Citation Styles

How often do I cite?

  • Remember: one citation at the end of a string of sentences or a paragraph cannot “cover” the entire section.
     
  • Cite a source the first time it is used in each paragraph.
     
  • Every sentence thereafter in the paragraph that uses information from this same source must contain either a signal phrase or a citation clearly indicating where the information came from.
     
    • Note: always use a citation (even if you also use a signal phrase) every time you quote material.

In-text Citation Placement

Where in the sentence does my in-text citation go?

  • If you name your source(s) in a given sentence, a parenthetical citation containing only the year always follows immediately after the name(s) of the author(s). Example: In contrast to earlier work by Abbott and Costello (1999), Laurel and Hardy (2008) propose an altogether different model for optimizing hat density …
     
  • If you do not explicitly name your source(s) in a given sentence, a single parenthetical citation goes at the end of the sentence or clause it covers, (Goffman 1974), inside the punctuation, like this (Melville 1851).
    • “If the sentence ends with a quotation, close the quote, then place the citation between the quotation marks and the punctuation, like this” (Woolf 1931, 14).
       
  • Do not insert spaces between a parenthetical citation and the punctuation that follows it.

In the paragraph below, the  parenthetical in-text citations are highlighted in yellow, and the signal phrases are in blue. Note that the second sentence is common knowledge, whereas the final sentence is clearly the opinion of the author.

Red and yellow are the best colors with which to decorate your restaurant because they induce feelings of hunger (Smith and Jones 2009). Consider popular fast-food chains, which often use red and yellow in their advertising and décor. According to Smith and Jones’ study (2009), restaurant customers felt more energized in red and yellow environments, which encouraged them to order more food. The same study indicated that patrons felt relaxed in blue and purple environments, which encouraged them to “spend more time considering the menu options and eat at a slower pace” (29). Although blue décor can give your restaurant a more casual, laid-back feel (Kramer 1999)Smith and Jones believe it encourages patrons to linger at their tables without ordering additional food or beverages. Accordingly, it is difficult to identify a popular chain restaurant that decorates with calmer hues.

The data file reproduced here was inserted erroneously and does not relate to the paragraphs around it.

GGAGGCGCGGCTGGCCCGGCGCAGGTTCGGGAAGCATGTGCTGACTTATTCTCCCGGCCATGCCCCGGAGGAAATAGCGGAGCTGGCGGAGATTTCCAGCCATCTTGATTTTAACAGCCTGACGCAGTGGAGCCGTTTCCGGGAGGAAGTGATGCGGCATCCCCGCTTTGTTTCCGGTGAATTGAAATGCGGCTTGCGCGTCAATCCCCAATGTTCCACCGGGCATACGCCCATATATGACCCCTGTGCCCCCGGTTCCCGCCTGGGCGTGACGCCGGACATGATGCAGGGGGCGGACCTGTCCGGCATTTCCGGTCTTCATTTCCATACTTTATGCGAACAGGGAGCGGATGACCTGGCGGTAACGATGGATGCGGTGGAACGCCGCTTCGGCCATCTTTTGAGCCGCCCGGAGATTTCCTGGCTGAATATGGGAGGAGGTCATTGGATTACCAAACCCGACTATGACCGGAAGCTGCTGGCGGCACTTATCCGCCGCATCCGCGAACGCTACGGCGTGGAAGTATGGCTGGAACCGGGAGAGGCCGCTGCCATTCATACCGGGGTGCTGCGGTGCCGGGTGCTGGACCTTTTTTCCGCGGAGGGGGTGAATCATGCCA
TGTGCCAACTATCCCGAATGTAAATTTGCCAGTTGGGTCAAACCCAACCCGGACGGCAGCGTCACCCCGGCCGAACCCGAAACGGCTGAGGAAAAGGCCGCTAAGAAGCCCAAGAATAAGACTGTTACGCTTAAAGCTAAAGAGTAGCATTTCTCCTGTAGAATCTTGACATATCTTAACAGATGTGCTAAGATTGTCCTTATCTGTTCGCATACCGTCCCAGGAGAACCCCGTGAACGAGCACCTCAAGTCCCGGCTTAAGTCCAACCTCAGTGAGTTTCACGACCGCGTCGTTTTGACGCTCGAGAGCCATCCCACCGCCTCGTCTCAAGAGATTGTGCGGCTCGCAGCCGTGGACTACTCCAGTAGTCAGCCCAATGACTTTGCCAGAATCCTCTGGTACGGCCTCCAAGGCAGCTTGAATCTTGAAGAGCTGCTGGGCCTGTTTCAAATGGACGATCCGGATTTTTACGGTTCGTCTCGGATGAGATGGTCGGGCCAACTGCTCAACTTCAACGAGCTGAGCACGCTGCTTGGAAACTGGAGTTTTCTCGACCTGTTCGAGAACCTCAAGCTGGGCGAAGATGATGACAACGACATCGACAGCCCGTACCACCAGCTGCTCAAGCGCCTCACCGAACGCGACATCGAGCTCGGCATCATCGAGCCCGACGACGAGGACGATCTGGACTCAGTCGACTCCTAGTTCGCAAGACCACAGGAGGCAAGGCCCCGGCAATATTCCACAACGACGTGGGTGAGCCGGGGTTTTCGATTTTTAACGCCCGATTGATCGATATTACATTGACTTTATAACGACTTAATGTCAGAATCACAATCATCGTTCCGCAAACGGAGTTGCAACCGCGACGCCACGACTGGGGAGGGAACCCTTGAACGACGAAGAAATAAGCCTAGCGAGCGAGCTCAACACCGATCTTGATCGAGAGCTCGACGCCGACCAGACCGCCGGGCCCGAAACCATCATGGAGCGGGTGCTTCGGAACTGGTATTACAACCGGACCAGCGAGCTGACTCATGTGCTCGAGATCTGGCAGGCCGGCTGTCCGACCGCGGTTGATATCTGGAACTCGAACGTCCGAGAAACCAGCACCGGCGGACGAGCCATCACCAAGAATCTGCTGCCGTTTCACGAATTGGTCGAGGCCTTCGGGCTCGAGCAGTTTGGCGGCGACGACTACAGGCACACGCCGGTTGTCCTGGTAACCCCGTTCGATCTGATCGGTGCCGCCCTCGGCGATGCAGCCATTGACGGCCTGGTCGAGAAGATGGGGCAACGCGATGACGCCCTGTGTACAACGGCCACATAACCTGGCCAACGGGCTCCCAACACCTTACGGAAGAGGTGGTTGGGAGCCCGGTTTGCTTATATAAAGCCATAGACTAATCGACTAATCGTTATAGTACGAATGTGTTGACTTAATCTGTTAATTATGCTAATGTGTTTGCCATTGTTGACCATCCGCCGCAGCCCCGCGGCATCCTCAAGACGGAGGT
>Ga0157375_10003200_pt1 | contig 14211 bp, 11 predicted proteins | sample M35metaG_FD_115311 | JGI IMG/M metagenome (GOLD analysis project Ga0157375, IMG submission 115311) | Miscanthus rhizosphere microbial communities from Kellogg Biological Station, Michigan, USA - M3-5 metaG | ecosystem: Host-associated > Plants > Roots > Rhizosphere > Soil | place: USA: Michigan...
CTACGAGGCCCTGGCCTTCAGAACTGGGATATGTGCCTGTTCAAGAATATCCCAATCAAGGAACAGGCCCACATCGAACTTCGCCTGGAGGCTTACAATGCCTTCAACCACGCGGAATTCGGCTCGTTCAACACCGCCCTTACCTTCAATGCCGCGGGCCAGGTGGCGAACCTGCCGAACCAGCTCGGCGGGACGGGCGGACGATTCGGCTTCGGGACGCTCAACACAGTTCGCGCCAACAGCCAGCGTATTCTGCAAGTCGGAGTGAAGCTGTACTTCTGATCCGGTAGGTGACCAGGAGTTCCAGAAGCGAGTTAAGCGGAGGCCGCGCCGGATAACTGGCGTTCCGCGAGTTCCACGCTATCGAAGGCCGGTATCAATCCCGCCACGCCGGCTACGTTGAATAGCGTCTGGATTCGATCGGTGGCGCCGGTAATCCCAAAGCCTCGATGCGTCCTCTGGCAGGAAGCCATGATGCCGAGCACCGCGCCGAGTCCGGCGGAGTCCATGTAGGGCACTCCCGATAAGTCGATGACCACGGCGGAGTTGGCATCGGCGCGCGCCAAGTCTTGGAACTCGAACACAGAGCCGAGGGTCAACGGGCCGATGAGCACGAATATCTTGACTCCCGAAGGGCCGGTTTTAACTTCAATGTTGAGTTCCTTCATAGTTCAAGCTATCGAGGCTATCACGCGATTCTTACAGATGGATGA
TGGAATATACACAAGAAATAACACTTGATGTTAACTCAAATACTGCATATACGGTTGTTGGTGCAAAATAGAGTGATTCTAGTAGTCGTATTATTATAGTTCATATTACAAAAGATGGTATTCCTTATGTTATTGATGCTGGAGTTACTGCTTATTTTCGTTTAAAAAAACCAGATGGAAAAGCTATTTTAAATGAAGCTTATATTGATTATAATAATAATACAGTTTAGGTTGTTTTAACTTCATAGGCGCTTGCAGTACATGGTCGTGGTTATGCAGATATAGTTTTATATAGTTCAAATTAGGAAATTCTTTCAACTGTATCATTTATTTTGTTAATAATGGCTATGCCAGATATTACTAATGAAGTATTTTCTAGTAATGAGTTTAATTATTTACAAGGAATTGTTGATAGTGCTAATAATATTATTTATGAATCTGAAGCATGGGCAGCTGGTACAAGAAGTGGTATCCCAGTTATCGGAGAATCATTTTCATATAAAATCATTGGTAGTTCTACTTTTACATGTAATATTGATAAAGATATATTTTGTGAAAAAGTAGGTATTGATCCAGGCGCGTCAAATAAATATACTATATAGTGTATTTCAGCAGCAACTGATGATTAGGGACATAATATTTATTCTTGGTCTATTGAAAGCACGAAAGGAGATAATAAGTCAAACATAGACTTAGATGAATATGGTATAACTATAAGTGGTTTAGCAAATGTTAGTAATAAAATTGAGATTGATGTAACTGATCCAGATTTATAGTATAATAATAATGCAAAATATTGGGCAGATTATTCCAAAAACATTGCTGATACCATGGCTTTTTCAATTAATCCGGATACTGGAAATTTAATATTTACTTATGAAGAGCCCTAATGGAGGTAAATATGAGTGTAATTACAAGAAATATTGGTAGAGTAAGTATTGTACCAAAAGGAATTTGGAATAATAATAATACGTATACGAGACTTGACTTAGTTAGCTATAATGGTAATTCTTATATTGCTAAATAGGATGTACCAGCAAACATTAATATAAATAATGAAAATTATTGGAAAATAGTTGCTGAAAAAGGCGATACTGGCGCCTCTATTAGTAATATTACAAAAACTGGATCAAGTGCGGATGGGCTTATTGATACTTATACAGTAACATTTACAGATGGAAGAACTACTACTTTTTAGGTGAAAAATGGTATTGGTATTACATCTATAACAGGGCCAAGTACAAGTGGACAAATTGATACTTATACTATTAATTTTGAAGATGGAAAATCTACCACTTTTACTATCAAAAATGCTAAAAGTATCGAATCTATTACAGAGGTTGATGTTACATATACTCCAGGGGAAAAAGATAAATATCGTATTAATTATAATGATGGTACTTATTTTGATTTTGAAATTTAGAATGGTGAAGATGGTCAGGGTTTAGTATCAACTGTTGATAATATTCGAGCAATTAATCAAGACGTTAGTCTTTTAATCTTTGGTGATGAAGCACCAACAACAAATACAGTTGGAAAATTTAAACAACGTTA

For more information, see the TPO's Citing Responsibly in Chicago Author-Date.

Difference between List of References and a Bibliography

A List of References includes all works cited in a text

A Bibliography lists all works cited and consulted


For papers, check with your professors for their preference. Thesis Processing prefers a List of References for the following: 

  • Thesis
  • Capstone project report
  • MBA report
  • Dissertation

Multiple Works by Same Author

When citing multiple sources by the same author from the same year, list them in alphabetical order by title in the List of References  (ignoring initial "a," "an," or "the") and append a lowercase letter to the year.

R: Hawthorne, Pat. 2006a. The Cannibal’s Dilemma: An Unnatural History of Four Siblings. New York: Penguin.

T: (Hawthorne 2006a)

R: Hawthorne, Pat. 2006b. Having People for Dinner: A Guide for the Home Cook. New York: Penguin.

T: (Hawthorne 2006b)


When citing multiple sources by the same author with different years, list them in chronological order.

R: Hawthorne, Pat. 2006. The Cannibal’s Dilemma: An Unnatural History of Four Siblings. New York: Penguin.

R: Hawthorne, Pat. 2008. Regrets. New York: Penguin.

 

Multiple Sources in One Citation

Examples given for books; follow appropriate style for the source type you are citing.

Source Generic Example with Rules Actual Example
Same author, same year, different sources
Source 1